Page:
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May 26th, 2017

Pride In Print Awards Night

Congratulations to Competenz apprentice, Myra Anderson of printing.com being named as PrintNZ Apprentice of the Year 2017 that was held at Christchurch’s Air Force Museum to recognise the outstanding individuals and companies from the print industry.

Speaking of being one of the biggest winners of the night, Myra is over the moon with her win. She also thanked her chief executive Symon Yendoll for “passing on his wisdom” and the printing.com team for their overall support, Ms Anderson says she enjoyed the stimulation and challenges provided by the apprenticeship process.

“It’s so incredible.They have put on such a show, and it has filled me with such pride for the industry,” says Ms Anderson.

It was a night to remember for the young apprentice whose passion for her trade and industry is hard to conceal.

“The apprenticeship has opened my eyes -- not just to print -- but to how the business is run as a whole, which is great. It has been the making of me.”

Chief executive and long-term supporter of apprenticeships, Symon Yendoll of printing.com say he was confident that Ms Anderson would be named this year’s winner.

Soar Print Group took home the coveted Training Company of the Year award.

Chris Agius, General manager and director of Soar Print Group, says it is a great endorsement as his firm continues on its objective of being a leader in sustainability, technology and innovation.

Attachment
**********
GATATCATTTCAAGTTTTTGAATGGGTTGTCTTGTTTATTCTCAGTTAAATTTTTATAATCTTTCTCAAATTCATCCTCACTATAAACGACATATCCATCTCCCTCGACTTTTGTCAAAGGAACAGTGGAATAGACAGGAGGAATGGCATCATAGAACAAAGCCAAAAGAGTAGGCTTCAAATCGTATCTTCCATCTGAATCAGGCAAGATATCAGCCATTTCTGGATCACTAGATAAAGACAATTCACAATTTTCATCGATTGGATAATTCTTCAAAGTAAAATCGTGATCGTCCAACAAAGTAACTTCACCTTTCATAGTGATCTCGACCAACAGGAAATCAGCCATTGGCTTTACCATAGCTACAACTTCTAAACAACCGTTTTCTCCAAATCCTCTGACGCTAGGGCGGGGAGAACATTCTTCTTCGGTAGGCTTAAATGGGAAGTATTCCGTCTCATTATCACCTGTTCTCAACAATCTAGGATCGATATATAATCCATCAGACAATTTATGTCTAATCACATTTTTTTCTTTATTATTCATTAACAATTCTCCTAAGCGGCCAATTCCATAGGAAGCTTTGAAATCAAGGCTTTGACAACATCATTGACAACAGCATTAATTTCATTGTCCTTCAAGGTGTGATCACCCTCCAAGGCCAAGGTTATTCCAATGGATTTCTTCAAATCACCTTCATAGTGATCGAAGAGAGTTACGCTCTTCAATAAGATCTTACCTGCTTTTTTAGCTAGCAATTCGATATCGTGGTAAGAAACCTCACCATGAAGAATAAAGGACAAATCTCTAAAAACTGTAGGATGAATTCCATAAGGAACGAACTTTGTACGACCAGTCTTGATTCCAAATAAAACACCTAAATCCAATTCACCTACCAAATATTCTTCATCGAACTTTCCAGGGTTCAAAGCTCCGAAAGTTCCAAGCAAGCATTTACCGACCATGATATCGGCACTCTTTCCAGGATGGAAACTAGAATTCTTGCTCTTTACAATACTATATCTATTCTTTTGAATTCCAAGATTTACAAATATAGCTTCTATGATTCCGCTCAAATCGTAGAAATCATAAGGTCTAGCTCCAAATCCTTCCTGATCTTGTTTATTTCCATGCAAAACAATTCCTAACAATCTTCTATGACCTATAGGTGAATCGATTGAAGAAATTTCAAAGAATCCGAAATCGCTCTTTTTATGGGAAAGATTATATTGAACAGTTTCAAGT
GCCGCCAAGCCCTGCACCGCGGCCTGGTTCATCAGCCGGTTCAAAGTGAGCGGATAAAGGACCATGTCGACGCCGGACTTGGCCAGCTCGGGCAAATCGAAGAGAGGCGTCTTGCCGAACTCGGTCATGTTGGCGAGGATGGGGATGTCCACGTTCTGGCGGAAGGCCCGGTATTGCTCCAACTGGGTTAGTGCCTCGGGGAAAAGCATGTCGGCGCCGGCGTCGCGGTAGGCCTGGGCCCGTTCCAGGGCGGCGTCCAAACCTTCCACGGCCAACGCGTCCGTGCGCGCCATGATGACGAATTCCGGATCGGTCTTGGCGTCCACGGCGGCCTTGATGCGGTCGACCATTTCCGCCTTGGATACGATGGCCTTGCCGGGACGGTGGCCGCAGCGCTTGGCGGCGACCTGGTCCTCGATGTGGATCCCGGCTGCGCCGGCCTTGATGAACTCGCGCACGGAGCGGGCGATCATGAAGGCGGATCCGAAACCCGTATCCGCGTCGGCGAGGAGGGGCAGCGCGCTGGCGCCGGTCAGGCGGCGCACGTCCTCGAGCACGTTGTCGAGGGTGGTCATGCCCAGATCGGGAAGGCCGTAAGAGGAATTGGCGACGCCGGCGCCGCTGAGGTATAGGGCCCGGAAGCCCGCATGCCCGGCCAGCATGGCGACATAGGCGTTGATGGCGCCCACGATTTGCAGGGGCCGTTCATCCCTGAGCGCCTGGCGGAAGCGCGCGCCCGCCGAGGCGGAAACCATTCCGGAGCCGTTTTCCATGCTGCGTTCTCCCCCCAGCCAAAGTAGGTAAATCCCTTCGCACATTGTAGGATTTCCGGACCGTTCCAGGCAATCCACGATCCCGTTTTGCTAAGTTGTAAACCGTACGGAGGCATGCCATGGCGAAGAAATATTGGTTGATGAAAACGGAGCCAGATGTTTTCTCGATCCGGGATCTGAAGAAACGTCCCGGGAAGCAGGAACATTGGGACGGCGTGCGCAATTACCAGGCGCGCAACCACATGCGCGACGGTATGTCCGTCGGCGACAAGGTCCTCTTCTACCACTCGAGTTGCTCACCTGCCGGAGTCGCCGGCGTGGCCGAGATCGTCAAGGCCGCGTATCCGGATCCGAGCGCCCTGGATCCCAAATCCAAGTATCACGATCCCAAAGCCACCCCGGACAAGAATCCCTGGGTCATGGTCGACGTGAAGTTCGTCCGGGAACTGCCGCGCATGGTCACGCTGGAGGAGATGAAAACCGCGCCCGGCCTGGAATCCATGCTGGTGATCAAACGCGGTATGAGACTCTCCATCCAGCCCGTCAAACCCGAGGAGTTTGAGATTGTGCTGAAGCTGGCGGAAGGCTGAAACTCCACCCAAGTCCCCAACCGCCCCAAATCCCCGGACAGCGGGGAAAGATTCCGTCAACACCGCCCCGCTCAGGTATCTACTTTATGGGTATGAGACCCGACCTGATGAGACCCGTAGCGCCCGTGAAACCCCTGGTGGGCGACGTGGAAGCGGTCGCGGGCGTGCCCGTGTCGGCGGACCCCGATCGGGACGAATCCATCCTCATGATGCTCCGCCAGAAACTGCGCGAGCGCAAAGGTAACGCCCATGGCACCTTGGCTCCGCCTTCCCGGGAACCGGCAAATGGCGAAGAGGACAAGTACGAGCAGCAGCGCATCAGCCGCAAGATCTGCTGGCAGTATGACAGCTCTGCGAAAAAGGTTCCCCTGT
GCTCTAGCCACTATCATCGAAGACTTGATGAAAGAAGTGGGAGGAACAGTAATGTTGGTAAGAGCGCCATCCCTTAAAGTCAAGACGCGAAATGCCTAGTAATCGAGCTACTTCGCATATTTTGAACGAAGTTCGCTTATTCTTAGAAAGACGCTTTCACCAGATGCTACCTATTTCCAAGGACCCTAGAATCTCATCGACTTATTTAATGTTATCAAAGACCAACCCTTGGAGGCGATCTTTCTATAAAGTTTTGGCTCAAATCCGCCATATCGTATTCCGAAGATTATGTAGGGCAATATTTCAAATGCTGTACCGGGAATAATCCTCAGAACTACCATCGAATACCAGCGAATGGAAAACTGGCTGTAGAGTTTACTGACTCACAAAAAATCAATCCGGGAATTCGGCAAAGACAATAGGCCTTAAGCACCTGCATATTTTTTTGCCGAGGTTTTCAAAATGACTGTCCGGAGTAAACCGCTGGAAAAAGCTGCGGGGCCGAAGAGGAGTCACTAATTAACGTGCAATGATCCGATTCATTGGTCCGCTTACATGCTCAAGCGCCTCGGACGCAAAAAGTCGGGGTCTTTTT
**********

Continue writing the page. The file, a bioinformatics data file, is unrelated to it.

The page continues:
“To do that you need to have the best-skilled staff and to have the best-skilled staff you have to train everyone from your apprentices, assistants to bindery hands,” he says.

“Whether that’s sustainability and understanding which is the right bin to put your waste in or how to operate machinery, it’s all about training.”

TrainerOfTheYearTonyReid

 

Last but not least, a very important award of the night, Trainer of the Year went to PMP Print print manager Tony Reid.

Mr Reid has been in the industry for 22 years and a trainer for 12 years. He describes apprentices as the “lifeblood of the print industry”.

“The average age of my workforce is 43, so I’m trying to bring the new blood through. I will invest in young people who are on fire and want to do the right thing.”